Purpose– This paper aims to discuss the background, design and implementation of the new library instruction. When a new core curriculum for first-year students was adopted at the City College of New York in the fall of 2008, the City College Library took this opportunity to establish a new approach to teach library research to freshmen. Two library workshops were embedded into a six-credit combined content and writing course.
Design/methodology/approach– This paper documents the process by which the City College Library successfully transitioned to the new system and also reflects on the theory and practice of teaching information literacy in an academic setting.
Findings– Library workshops embedded within the new core curriculum have clear advantages over previous library instruction. By designing and implementing library workshops to blend with the new course, the Library has become a partner in an innovative first-year program.
Practical implications– This study will provide useful information on the teaching and assessment of embedded library instruction and stimulate further thought on the role of information instruction in furthering the mission of undergraduate education.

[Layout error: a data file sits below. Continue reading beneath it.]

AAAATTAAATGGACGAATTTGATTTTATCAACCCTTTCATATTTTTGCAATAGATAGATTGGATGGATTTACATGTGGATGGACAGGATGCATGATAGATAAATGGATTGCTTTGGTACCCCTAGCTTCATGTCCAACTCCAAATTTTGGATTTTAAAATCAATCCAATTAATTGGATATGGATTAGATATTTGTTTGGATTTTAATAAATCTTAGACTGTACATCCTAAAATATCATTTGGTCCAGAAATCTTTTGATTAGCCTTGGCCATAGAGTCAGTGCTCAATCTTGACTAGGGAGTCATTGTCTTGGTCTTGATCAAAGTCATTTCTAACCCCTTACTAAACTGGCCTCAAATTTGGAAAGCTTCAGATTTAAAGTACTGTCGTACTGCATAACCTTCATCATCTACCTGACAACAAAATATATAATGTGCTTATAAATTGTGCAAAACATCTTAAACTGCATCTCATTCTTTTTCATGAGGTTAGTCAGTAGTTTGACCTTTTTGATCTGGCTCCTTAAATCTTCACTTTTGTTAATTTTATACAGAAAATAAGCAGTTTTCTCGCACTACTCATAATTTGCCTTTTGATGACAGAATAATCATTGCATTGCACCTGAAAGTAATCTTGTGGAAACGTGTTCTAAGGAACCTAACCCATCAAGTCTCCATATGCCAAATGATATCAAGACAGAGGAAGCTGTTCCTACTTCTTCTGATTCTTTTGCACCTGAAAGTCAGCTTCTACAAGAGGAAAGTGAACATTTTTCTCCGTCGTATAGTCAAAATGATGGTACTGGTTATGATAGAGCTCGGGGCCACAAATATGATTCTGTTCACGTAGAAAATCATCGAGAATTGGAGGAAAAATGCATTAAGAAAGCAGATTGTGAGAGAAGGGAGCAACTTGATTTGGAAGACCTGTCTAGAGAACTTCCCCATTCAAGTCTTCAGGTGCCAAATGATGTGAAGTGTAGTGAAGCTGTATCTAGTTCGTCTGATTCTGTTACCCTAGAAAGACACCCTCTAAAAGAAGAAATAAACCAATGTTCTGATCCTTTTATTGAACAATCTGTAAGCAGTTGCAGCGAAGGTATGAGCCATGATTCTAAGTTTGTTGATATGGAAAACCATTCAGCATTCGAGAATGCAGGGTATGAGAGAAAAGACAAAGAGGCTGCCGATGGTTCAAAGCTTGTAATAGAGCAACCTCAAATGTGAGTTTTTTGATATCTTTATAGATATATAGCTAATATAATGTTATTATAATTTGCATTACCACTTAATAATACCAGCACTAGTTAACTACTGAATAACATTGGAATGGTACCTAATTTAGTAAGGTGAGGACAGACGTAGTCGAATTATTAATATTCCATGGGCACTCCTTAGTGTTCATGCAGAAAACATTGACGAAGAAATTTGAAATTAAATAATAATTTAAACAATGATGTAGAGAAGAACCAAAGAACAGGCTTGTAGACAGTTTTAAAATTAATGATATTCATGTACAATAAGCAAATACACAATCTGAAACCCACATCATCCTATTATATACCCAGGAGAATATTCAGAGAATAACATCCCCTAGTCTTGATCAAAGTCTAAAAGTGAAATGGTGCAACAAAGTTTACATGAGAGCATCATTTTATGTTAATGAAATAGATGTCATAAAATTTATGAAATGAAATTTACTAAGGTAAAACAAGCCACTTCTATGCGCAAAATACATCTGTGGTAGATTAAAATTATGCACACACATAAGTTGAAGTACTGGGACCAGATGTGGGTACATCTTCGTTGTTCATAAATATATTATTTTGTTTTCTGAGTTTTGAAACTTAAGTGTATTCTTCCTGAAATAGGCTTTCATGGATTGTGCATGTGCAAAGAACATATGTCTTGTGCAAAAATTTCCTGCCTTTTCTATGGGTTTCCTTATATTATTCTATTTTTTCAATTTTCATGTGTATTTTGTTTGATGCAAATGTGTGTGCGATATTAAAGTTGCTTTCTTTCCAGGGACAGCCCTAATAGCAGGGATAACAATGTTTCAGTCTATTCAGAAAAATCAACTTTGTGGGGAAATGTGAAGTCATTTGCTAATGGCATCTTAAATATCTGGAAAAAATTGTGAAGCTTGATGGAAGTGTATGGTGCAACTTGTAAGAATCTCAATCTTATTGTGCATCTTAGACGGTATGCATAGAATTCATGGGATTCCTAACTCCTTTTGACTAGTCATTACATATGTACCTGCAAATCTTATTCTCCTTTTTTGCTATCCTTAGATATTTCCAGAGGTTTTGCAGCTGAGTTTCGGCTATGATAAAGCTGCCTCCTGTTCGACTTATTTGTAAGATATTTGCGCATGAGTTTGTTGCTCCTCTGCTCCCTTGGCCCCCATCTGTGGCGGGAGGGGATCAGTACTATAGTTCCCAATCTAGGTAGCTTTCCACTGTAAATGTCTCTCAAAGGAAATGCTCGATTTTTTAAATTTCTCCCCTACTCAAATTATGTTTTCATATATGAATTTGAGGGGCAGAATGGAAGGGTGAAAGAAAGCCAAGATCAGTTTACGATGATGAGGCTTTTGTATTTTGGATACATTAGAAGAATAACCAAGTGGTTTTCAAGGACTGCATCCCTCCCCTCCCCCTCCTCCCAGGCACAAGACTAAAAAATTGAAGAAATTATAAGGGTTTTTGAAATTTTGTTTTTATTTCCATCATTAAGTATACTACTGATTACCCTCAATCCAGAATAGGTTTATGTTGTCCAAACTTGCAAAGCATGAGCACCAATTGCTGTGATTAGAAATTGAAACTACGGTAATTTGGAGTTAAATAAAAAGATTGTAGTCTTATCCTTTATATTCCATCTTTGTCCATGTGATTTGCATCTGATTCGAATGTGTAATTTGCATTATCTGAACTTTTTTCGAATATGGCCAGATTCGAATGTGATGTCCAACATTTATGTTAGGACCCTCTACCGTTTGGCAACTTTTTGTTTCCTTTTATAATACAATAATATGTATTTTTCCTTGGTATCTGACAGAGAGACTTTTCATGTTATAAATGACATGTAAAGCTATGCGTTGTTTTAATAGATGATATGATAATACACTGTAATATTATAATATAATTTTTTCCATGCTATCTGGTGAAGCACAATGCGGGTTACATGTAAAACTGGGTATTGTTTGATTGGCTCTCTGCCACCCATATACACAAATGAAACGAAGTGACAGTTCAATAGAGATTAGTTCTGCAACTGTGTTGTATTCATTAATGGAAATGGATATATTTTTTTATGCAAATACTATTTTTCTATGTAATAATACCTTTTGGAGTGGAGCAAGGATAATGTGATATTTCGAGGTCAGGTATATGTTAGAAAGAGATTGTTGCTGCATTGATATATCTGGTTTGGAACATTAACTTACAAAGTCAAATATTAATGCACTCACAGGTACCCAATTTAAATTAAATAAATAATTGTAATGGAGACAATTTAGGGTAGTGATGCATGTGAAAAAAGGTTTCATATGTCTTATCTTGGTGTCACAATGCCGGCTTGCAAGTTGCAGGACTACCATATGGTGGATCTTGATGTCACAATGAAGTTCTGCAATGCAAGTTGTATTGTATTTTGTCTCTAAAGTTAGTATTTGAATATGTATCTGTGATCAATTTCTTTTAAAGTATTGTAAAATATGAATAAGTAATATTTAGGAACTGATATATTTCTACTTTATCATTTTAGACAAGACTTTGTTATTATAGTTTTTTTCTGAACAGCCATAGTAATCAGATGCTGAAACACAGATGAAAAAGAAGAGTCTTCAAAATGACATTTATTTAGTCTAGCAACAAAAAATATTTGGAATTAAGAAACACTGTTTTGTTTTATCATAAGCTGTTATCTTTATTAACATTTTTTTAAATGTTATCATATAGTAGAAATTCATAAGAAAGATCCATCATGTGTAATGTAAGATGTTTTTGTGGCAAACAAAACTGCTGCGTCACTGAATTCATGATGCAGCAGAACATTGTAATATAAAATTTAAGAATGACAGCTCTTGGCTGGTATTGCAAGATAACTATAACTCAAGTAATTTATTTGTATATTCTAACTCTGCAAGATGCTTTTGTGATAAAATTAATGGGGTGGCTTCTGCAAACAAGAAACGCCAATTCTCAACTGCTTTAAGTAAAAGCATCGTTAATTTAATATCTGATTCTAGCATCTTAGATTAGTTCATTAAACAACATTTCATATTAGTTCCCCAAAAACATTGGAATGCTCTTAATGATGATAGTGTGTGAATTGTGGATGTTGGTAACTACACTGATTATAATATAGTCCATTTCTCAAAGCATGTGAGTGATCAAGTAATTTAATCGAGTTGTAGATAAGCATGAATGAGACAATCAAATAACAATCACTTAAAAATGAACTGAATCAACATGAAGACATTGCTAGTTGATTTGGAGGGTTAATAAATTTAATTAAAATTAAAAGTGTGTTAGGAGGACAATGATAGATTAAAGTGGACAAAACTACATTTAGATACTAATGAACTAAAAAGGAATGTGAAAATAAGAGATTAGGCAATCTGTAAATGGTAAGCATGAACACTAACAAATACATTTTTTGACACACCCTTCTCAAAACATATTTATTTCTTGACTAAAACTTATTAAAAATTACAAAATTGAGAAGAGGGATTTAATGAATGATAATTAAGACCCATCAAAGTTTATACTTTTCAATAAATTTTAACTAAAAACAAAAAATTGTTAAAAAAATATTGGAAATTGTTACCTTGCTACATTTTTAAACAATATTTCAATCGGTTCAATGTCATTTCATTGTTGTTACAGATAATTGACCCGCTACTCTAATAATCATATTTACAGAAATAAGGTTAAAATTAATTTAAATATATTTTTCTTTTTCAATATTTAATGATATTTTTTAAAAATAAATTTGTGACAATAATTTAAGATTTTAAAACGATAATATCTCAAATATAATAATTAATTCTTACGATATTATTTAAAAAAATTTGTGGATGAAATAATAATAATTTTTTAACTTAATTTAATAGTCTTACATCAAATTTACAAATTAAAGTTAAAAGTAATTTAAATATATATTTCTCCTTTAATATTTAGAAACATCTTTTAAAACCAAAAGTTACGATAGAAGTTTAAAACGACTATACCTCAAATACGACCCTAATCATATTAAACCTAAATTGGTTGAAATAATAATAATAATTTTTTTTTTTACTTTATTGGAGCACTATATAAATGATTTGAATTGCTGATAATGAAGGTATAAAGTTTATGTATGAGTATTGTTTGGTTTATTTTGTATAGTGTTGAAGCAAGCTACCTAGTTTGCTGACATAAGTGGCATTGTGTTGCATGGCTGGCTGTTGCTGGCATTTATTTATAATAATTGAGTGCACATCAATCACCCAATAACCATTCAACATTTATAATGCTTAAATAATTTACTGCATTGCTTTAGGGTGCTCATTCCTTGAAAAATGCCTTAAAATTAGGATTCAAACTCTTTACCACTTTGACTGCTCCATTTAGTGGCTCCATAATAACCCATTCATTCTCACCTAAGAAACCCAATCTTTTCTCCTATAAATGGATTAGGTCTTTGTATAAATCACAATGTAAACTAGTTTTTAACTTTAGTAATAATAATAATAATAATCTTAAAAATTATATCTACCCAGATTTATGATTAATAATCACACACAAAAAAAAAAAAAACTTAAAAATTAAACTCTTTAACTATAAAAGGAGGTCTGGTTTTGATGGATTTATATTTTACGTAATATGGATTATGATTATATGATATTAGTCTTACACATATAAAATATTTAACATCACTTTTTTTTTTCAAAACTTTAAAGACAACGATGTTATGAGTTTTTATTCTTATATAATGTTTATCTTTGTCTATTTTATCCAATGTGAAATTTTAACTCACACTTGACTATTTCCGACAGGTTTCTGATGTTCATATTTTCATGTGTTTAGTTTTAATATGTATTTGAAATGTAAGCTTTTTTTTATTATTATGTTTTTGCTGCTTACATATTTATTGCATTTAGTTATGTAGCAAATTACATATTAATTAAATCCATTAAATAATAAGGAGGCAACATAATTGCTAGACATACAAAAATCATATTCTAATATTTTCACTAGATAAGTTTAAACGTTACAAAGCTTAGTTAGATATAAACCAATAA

Originality/value– This paper presents opportunities to expand library instruction to the first-year seminar, the most commonly implemented curricular intervention designed for freshman students. By taking part in this important project, the Library becomes an integral participant in the initiative for retention and success for undergraduate education.
“Library Instruction for First year Students” by Amrita Dhawan and Ching-Jung Chen. Reference Services Review, 2014, Vol. 42 Issue: 3, pp.414 – 432